News Disabled flight accessibility ‘is improving’

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Disabled flight accessibility ‘is improving’

Disability specialists have claimed that thanks to new legislation disabled people are finding it easier to travel.

Disability specialists have claimed that thanks to new legislation disabled people are finding it easier to travel, but indicated that there was still room for improvement.

Tourism for All, a charity focusing on accessible tourism services for the disabled and the elderly claimed that the industry had a duty to provide equal travel opportunities, claiming that improvements in air travel had been won on the back of hard lobbying.

Recent legislation from the European Commission (EC) stipulated that air carriers, agents and tour operators are not permitted to refuse a reservation from a passenger or deny them boarding to an aircraft on the grounds of disability or reduced mobility – except if a safety concern is raised.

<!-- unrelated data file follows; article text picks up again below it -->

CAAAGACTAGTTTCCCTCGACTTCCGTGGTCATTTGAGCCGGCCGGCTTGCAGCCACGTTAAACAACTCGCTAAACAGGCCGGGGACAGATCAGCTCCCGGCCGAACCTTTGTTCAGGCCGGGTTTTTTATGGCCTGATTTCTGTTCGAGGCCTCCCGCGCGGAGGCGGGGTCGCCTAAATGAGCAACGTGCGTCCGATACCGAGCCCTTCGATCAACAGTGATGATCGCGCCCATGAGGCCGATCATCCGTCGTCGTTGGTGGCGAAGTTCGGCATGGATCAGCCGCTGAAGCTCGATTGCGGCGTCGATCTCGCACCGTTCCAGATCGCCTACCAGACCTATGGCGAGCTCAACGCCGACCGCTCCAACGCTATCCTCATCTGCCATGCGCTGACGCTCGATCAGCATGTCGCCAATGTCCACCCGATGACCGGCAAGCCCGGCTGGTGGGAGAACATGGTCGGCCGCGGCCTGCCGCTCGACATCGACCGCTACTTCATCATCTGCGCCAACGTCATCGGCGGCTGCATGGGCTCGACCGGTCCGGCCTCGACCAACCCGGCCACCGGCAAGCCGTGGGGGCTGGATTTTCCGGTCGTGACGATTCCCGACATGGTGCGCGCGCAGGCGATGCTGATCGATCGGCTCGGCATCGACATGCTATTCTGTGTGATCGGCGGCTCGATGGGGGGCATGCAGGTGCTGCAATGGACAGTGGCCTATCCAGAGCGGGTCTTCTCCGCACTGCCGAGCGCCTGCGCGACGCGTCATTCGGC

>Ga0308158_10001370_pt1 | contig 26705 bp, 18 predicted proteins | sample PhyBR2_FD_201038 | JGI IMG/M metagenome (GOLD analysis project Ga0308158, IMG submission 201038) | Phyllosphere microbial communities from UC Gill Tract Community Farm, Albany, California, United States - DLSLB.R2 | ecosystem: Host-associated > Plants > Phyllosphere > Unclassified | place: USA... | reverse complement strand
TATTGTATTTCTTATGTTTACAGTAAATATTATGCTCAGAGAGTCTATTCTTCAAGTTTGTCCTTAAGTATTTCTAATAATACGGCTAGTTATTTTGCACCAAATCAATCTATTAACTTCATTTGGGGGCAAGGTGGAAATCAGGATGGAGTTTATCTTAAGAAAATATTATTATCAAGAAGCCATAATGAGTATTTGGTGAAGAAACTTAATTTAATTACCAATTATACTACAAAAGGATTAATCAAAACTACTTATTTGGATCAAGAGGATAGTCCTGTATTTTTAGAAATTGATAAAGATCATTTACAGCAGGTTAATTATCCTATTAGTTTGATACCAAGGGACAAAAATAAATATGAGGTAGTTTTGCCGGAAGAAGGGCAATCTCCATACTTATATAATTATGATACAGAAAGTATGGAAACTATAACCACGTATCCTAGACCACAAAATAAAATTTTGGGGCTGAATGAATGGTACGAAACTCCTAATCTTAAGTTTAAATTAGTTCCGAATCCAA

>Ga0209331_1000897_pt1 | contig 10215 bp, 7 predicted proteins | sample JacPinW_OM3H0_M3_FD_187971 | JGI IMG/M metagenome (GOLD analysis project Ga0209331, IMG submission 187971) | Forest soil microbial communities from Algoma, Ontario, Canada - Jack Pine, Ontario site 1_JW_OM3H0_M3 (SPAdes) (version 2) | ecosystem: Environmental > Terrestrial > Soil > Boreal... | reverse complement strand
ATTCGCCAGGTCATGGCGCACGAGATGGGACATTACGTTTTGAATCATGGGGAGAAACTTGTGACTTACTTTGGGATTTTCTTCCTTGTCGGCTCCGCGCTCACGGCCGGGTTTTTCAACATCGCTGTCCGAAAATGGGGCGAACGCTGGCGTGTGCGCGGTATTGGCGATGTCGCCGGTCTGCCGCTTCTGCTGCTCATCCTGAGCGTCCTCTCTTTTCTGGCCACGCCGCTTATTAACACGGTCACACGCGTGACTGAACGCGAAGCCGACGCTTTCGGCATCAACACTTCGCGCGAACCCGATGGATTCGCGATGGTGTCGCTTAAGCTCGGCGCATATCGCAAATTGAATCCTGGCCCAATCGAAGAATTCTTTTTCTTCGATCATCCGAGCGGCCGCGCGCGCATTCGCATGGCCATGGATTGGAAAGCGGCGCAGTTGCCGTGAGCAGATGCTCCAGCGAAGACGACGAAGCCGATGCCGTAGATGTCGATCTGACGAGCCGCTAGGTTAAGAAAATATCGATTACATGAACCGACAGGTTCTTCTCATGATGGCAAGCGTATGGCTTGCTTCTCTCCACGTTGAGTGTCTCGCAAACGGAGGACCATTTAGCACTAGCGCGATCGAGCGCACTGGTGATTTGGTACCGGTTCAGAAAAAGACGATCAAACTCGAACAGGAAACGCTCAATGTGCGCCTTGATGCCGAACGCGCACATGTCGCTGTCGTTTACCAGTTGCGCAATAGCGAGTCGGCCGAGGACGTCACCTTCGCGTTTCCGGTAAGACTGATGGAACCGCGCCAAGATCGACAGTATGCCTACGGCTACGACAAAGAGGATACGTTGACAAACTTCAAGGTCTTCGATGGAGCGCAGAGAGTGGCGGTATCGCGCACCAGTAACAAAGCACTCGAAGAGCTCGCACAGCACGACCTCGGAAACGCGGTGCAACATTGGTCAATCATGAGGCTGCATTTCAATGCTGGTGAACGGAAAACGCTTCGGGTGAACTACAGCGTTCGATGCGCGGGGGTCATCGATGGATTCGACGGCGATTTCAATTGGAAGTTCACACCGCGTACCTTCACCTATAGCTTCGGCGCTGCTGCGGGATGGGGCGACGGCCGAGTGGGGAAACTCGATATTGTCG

Brian Seaman, spokesperson for Tourism for All, said: "The airports themselves, where it’s a built environment, all have a duty to make their properties and facilities available to people with disabilities, under the Disability Discrimination Act legislation. There’s been an awful lot of people trying to encourage the businesses, airlines and airports to do more… It’s only through encouragement that all these businesses have made changes."

The group added that the Disabled Persons Transport Advisory Committee was currently looking into the layout and configuration of new aeroplanes, including aspects like toilet size and extra floor space, in a bid to ensure that new models are as accessible as possible.

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